The young man sits with his bag in Istanbul's airport, as he often does when he doesn't know what to do with himself or his time.
The bag holds two towels, two pairs of jeans, three T-shirts, a pair of shoes, a jacket and his toiletries. It also contains an English dictionary, a folder containing documents from a German Office of Alien Affairs and a bottle of antidepressant pills, which he needs to fall asleep. The bag is the size of a carry-on bag, and he could easily be mistaken for a tourist visiting Istanbul for a couple of days. Such tourists are eager to see the sights and do the things tourists do here: see the Bosporus, Topkapi Palace, the Blue Mosque or a game of Fenerbahçe, the city's famed football team -- and then return home.
In fact, there is probably nothing Mohammad Eke would like more than to go home -- to board an airplane, take off and arrive at his destination. But, for him, that would be difficult and perhaps even impossible. Going home would mean returning to Germany, where officials have spent a lot of time and effort over the last few years trying to get rid of him and send him to Istanbul.
When they finally succeeded, it was Aug. 6, a hot summer day. Sometime between two and three in the morning, Eke walked out of his cell at a deportation center in Büren, a town in northwestern Germany. He hadn't slept. During the nine months he spent in custody pending deportation, he had dreaded this moment -- while at the same time longing for it.
Then, he was handcuffed and driven a short distance to Düsseldorf's airport, where he was searched -- his clothing, his bag, his body. Then he was driven out to an aircraft so that he could board it before the other passengers. He sat down in the window seat in row 29. He was joined in his row by two federal German police officers who were accompanying him during his deportation. And just in case there were any problems during the flight -- such as a suicide attempt, perhaps -- there was a doctor sitting in the seat in front of him.
At approximately 8 a.m., Turkish Airlines flight TK 1530 took off for Istanbul on a normally scheduled flight. Eke watched Germany's industrial Ruhr region slip away beneath him, and he thought back to the only time he had traveled abroad, for a weekend in The Hague with his football team. He was a child then, but now he was 21 and sitting in an airplane for the first time.
The only reason he was taking the first real journey of his life was because he was being deported to Turkey. He had never set foot in Turkey. He didn't speak any Turkish.
Eke remained quiet throughout the flight, looking every bit the tourist among tourists.
A Turkish police officer was waiting at Istanbul's Ataturk Airport. The escorts from Germany disappeared, and then Eke spent a number of hours in two police stations. Eventually, he was handed a document that he couldn't read, though it seemed important.
Then he was free to go.
By the time Eke left the police station, it was already dark. The only things he had on him were his travel bag and the €50 ($75) he had been given as a deportee.
For the first few weeks, he spent nights in a mosque on the airport grounds. He hid in a corner and slept on a carpet that smelled musty from the feet of the people who prayed there. During the day, he walked over to the departure hall and watched the travelers pulling their trolley cases past the glass booths of the Turkish border officials. He went to a mobile phone shop that offered free Internet use to keep up with German football scores and write e-mails to his girlfriend back home in Essen. Otherwise, he simply waited -- either for a surprise turn of events or for someone to come along to tell him that it had all been a mistake.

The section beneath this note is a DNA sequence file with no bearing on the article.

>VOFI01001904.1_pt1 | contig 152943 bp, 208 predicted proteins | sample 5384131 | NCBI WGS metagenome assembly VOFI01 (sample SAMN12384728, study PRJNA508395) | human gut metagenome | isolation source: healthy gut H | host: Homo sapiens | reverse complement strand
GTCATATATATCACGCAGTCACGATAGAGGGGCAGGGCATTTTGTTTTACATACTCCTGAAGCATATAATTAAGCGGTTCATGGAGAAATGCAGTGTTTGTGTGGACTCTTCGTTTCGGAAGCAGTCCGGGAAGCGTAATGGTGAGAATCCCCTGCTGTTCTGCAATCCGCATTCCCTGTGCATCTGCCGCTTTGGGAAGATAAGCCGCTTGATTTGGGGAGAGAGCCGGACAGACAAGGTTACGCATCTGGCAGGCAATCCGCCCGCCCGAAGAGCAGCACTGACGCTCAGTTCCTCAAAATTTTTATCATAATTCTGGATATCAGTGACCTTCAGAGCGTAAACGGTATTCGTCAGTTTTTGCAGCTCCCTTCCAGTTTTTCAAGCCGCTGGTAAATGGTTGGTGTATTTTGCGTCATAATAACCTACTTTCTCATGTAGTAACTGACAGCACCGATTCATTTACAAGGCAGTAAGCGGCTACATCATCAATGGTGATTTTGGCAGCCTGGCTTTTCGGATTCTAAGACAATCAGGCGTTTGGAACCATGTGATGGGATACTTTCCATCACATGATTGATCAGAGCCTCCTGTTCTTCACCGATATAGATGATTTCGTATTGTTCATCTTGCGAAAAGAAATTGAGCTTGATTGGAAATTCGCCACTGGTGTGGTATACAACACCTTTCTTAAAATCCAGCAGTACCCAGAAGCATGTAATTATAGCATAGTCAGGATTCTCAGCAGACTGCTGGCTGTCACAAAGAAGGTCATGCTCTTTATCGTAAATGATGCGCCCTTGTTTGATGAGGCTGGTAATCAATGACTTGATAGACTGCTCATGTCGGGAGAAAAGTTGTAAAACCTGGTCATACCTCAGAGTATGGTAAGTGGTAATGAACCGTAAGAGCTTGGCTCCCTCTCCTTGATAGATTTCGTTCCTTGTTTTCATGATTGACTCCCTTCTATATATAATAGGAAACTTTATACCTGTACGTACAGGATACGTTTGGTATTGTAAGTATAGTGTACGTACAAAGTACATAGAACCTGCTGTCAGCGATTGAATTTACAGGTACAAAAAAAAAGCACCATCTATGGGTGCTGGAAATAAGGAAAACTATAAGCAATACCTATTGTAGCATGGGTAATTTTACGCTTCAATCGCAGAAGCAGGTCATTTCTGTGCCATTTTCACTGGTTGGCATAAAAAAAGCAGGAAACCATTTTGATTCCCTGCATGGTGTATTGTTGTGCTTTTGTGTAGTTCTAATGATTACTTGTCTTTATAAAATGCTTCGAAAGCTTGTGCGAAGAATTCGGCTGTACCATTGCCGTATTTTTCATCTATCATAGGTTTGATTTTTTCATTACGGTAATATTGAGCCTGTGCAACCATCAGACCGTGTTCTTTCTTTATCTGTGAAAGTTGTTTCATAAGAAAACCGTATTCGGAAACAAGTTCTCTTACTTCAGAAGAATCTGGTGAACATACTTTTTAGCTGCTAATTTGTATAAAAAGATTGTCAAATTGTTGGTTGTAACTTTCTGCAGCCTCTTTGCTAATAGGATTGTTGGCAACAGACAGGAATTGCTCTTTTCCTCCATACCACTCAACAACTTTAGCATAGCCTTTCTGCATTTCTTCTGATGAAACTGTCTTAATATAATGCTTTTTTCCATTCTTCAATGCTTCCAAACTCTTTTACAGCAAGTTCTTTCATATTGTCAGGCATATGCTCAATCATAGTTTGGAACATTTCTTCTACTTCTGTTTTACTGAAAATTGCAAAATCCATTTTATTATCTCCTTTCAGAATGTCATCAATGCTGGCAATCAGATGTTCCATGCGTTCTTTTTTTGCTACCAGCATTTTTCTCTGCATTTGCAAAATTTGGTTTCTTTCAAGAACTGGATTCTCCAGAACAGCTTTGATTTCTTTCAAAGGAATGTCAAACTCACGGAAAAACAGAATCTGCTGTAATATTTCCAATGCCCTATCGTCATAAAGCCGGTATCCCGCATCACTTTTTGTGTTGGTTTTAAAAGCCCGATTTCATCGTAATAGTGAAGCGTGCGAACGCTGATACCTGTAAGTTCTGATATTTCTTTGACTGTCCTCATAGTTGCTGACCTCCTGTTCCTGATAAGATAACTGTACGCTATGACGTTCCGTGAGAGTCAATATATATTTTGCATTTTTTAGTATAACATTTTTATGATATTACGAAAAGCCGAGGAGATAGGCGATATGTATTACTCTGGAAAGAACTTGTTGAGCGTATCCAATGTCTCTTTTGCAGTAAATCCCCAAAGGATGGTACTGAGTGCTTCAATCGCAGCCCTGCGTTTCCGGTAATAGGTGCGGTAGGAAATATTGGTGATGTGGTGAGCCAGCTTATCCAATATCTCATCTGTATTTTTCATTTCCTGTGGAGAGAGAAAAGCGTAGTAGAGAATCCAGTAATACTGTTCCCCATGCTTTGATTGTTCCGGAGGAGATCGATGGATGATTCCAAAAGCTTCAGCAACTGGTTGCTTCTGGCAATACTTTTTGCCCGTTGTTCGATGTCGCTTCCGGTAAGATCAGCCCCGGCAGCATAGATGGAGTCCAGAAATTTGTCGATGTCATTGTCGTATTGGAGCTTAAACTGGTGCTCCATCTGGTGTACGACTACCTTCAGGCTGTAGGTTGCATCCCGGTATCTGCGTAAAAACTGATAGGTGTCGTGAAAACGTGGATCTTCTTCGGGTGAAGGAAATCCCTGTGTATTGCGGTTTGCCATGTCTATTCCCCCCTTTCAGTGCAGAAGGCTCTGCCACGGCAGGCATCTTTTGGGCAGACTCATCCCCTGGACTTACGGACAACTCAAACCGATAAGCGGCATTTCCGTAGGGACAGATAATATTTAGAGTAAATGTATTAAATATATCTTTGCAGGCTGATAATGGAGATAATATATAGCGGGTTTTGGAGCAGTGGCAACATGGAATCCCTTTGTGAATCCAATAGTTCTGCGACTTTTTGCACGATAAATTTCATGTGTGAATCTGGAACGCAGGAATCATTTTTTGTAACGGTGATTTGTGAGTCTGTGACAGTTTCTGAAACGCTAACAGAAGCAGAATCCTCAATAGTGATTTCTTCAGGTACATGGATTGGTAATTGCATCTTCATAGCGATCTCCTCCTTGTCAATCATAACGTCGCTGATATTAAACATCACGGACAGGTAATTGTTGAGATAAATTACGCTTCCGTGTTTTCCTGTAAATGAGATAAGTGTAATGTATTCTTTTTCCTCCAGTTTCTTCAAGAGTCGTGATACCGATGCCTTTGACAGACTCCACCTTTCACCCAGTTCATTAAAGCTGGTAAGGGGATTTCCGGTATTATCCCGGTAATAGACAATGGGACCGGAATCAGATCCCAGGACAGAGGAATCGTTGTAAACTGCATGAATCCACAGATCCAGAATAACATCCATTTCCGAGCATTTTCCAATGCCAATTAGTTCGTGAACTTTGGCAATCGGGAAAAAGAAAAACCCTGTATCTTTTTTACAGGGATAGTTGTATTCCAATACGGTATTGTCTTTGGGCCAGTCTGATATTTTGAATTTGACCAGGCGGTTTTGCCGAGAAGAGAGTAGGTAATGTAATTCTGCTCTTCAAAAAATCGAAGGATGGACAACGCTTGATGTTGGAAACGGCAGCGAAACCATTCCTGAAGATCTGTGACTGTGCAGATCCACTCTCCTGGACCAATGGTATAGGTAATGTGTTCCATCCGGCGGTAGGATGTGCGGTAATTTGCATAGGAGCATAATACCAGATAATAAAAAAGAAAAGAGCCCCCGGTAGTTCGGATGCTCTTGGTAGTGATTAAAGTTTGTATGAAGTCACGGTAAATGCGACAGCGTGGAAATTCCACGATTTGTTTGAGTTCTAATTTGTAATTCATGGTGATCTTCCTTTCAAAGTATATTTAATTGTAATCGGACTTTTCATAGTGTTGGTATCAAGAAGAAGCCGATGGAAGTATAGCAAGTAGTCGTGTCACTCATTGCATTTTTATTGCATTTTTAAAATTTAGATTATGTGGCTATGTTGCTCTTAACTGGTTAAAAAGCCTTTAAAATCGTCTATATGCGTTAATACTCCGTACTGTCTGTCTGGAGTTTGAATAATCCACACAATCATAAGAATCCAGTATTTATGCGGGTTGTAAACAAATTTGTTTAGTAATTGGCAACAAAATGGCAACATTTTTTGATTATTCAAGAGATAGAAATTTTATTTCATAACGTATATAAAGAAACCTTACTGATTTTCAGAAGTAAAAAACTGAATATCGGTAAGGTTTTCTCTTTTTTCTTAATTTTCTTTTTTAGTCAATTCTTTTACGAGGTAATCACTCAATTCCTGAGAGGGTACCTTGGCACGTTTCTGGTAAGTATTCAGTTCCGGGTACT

What else could it be, he thought. He wasn't a criminal. He was born in Germany, and he had spent his entire life there. Germany was his home, and German was his native language -- German with an accent from the Ruhr region. How on Earth could they deport someone as German as he was?
That question still haunts him, and all the time. But what Eke lacks is a good answer, something that will make his story make sense. But perhaps there is no explanation, at least not one that makes sense. And if there is, it's typically German -- complicated.
A Story That Never Should Have Happened
The immigration office in Essen is housed in a new, cube-shaped building. Jörg Stratenwerth, its director, sits in an office on the fifth floor. He is an amiable, heavyset, 38-year-old man who has spent his entire career working for this agency. He was promoted to head the office a few months ago, and there is now a file sitting on his desk that he will use to help explain the case of Mohammad Eke. Two clerks are also sitting in on the meeting, as is Detlef Feige, the spokesman of the city of Essen. Four men for one story, and a story that is neither particularly significant nor particularly confusing. In fact, by the end of the meeting, you might have been left wondering why this story ever happened.
Stratenwerth opens the file. It all began 21 years ago, on May 30, 1988, when Mohammad Eke was born. He had a different name then: Mohammad Ahmed. During his childhood, he was always told that his parents came to Germany from Lebanon before he was born, after fleeing the civil war there. Since they had no passports, they were all classified as refugees with "unresolved status." Mohammad Ahmed went to kindergarten and then school. He played in the local football club, and he was an FC Bayern fan. He was a Lebanese from Essen whose German was better than his Arabic.
In 2001, Mohammad's parents received a letter from the immigration office. The letter stated that officials had discovered evidence that they had provided false information about their origins when they immigrated to Germany.